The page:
The loss of bus service hits the poorest residents hardest, according to an April 2009 Brooking Institution report.

The report found that 77 percent of jobs in Metro Detroit are 10 miles from the city center, a scenario that makes it harder on the working poor, many of whom don't have access to a vehicle.

Gaffney estimated 50,000 people ride the bus on Sundays, and the Saturday service cut would affect another 20,000 people.

Earlier in the day, the city publicly released a detailed list of the proposed reductions and followed up with a statement that "at this time, there is no service interruption or changes to existing schedules."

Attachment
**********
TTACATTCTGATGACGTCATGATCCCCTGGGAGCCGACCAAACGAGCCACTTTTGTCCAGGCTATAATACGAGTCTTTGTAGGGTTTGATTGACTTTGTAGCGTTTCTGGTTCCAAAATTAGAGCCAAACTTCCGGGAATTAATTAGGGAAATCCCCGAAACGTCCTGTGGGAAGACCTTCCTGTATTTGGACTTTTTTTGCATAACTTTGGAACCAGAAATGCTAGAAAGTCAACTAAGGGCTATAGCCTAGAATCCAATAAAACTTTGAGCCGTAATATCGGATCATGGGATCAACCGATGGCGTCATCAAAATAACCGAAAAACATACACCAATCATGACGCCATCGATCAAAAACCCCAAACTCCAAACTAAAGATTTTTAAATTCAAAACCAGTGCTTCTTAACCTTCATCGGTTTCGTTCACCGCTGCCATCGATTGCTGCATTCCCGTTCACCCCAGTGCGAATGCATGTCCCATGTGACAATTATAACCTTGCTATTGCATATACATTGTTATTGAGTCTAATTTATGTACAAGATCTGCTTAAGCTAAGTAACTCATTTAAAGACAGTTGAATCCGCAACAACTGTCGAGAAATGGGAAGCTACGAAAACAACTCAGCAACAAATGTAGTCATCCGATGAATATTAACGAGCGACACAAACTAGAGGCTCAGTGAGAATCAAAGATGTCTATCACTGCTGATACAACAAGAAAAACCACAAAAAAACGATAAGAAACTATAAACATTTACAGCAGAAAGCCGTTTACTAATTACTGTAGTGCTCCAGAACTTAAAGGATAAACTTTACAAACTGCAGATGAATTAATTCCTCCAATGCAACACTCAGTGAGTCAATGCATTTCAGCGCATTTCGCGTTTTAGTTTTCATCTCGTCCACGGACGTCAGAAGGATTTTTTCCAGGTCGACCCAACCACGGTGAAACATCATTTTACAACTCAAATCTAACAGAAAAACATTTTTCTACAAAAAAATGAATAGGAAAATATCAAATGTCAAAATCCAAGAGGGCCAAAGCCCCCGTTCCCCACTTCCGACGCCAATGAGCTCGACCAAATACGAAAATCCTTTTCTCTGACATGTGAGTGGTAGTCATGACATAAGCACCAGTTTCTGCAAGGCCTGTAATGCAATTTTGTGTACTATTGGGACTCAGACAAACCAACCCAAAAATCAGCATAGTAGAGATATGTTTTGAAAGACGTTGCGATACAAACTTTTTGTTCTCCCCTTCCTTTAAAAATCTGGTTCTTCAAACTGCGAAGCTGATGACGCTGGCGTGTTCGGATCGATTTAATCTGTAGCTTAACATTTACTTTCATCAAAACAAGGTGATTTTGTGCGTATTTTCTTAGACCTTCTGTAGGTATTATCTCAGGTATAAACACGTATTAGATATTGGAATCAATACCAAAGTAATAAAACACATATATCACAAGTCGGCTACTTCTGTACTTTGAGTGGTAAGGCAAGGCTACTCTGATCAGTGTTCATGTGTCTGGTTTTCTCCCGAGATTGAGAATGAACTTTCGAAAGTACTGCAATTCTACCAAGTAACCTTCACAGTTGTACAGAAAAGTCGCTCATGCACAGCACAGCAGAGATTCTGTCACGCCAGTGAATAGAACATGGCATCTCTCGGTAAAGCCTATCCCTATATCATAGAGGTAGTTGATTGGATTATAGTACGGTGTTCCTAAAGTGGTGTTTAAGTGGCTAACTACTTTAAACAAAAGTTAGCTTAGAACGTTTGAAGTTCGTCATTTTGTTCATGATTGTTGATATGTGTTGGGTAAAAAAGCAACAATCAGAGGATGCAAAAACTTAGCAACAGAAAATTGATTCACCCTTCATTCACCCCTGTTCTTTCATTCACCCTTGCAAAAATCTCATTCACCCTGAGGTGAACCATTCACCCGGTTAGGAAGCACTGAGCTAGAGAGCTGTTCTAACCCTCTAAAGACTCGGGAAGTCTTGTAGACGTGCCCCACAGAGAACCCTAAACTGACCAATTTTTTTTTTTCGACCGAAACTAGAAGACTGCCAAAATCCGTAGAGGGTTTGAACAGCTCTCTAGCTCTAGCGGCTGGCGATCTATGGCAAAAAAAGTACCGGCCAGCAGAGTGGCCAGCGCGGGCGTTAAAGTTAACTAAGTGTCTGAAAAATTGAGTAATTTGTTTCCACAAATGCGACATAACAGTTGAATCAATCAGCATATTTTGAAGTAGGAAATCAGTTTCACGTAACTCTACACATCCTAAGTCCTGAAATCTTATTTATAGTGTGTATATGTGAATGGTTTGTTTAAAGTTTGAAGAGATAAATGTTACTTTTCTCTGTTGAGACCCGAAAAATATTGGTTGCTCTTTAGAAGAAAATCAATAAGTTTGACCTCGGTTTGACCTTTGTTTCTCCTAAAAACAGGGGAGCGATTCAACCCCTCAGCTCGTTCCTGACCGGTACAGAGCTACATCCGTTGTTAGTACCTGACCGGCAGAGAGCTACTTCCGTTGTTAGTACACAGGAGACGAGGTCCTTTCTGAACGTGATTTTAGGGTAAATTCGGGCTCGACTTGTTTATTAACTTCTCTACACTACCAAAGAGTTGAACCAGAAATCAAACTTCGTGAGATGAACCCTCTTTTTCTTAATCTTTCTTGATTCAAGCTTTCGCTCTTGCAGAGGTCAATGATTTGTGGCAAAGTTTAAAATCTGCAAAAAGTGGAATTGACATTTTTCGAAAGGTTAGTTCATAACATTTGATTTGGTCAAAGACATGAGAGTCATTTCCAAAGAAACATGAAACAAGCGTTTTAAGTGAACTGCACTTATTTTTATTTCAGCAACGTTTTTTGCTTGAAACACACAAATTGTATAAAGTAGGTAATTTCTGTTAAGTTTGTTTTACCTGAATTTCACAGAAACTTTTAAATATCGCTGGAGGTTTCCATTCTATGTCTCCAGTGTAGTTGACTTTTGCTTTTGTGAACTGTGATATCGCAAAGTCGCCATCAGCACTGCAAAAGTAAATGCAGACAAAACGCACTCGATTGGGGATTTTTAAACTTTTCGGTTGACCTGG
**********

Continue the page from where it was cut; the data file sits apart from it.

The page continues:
The announcement of the proposed cuts came three days after Mayor Dave Bing said he will lay off 1,000 workers in upcoming weeks, and that he needs the city's union employees to take 10 percent pay cuts by Aug. 28 to stave off receivership.

Without those other changes, Bing repeatedly has said the city will not be able to pay its bills starting in October.

On Wednesday, Bing traveled to Chicago where he meet with the two top bond rating agencies, Moody's Investors Service and Standard and Poor's, to discuss the city's myriad financial problems

In January, Standard and Poor's downgraded the city's credit rating to BB, or junk status.

Another bond ratings downgrade could be disastrous for the city because it would make additional borrowing more difficult and more expensive because Detroit would be charged a higher interest rate.